By C. Todd LopezNovember 29, 2010
KWAJALEIN, Republic of the Marshall Islands (Army News Service, Nov. 29, 2010) -- The U.S. Army provided about 40,000 gallons of water to the nearby island of Ebeye as part of a relief effort when that island's supply system failed earlier this month.
Ebeye Island, in the Kwajalein Atoll, is home to about 15,000 Marshallese.
The water purification system on that island failed Nov. 13, leaving islanders with just a four-day supply of water. The Army stepped in to help with the shortage.
"Some of the units were having a problem, so they were unable to generate fresh water for the population over there," said Col. Joseph Gaines, commander of U.S. Army Kwajalein Atoll. "We stand ready to support our neighbors in Ebeye, especially when there is a health, life or safety issue."
When the water purification system at Ebeye failed, islanders there made a request that ultimately landed on Gaines' desk, Nov. 17. The commander turned to his director of logistics, Capt. Michael Quigley, to fix the problem.
The captain sent a reconnaissance team to Ebeye to assess the state of the water supply system there. Ultimately, some repair work had to be done to fix supply lines on the island before fresh water could be brought in.
By that evening, a water barge travelled the short distance from Kwajalein to Ebeye and once there, the fresh water was pumped into the island's water system. Unload time for the water took only two hours, Quigley said.
Gaines said this kind of effort is not part of the mission at Kwajalein, but it's not something he'd hesitate to do again.
"From my perspective as a commander, any time they make a request like this and they need our help, we're going to step in and help them," Gaines said. "We will not hesitate to respond and support the Marshallese people. A good portion of our workforce comes from Ebeye and they are an important part of our community. Water is life here in the Pacific."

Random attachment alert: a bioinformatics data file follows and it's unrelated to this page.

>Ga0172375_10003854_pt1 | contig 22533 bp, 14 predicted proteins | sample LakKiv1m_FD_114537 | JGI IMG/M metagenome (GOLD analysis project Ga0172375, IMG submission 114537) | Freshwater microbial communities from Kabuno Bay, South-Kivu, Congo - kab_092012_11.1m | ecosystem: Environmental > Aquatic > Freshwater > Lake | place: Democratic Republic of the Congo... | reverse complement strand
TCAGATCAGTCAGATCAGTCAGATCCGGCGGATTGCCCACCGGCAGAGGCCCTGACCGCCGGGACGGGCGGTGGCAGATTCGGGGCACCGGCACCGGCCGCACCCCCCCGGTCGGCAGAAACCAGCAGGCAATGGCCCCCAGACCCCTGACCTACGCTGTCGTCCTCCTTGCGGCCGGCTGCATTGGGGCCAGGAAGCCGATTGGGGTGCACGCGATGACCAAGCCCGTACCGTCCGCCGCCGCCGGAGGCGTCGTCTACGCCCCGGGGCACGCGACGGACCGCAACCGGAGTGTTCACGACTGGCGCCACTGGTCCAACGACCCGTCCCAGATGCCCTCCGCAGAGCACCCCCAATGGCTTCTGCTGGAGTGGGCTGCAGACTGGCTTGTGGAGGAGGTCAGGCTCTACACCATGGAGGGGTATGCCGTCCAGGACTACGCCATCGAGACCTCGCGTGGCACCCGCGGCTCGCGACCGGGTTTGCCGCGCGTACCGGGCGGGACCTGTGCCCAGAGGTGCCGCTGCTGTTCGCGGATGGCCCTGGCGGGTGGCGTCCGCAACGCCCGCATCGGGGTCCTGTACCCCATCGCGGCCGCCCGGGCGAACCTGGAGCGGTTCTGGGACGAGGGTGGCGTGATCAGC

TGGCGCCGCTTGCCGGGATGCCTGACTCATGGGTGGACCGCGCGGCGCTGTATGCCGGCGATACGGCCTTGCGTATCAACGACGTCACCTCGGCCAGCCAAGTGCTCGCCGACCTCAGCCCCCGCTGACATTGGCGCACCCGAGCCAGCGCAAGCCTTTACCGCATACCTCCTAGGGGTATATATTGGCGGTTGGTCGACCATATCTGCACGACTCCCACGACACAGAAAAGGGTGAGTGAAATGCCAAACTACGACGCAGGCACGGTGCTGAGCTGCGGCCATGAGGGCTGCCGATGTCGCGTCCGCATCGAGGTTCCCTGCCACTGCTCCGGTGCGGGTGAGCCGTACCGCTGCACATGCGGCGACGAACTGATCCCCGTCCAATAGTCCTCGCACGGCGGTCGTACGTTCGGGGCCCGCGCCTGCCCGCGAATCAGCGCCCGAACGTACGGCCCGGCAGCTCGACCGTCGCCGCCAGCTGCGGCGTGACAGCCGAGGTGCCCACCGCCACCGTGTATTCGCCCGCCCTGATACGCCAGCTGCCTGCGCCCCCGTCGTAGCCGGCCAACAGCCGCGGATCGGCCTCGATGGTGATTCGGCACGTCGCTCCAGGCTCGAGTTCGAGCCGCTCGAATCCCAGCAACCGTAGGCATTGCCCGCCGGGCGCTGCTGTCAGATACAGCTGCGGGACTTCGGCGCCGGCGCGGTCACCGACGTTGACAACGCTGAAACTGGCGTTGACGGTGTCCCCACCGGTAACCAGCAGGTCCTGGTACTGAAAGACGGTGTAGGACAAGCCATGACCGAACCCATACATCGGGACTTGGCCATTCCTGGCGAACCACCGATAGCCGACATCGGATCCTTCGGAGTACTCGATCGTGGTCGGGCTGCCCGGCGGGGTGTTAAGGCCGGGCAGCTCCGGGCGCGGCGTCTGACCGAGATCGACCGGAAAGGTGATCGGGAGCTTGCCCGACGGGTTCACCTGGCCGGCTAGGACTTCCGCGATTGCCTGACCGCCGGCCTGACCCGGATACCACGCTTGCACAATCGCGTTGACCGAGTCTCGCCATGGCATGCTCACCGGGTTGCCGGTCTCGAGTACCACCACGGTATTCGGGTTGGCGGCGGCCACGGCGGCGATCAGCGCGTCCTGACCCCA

Quigley said providing such support to the Marshallese is something he as a logistics officer is expected to know how to do.
"It is one of the aspects of full spectrum operations," he said. "Coming from two tours in Iraq, doing multiple things including both transportation and some humanitarian support, you are kind of expected as a logistics officer to keep that in your back pocket -- being able to pull that out when you need it."
The reverse osmosis water treatment system at Ebeye was repaired by Nov. 18, five days after it failed. Water from the Army at Kwajalein, in conjunction with water already on the island and rainwater, enabled the islanders to get through the last two days before the system could be repaired, Quigley said.
In the Kwajalein Atoll, fresh water comes from rain. On Kwajalein Island, for instance, drinking water is collected in a catchment system on the island's runway. Freshwater captured there is sanitized and stored to be used on the island for drinking water, showering and other uses.
"Every time we get an inch of rain we get about 800,000 gallons of water in," Quigley said. "A lot of people here complain about the rain, but it's a nice thing to have."
The Kwajalein Atoll -- a collection of islands -- is one of 29 atolls and five islands that make up the Marshall Islands in the Pacific Ocean. Within Kwajalein Atoll, the largest island -- Kwajalein -- is occupied entirely by the U.S. Army's Ronald Reagan Ballistic Missile Defense Test Site and its support elements.
Within the atoll, the nearest island neighbor to Kwajalein is Ebeye. Ebeye is the most populated island.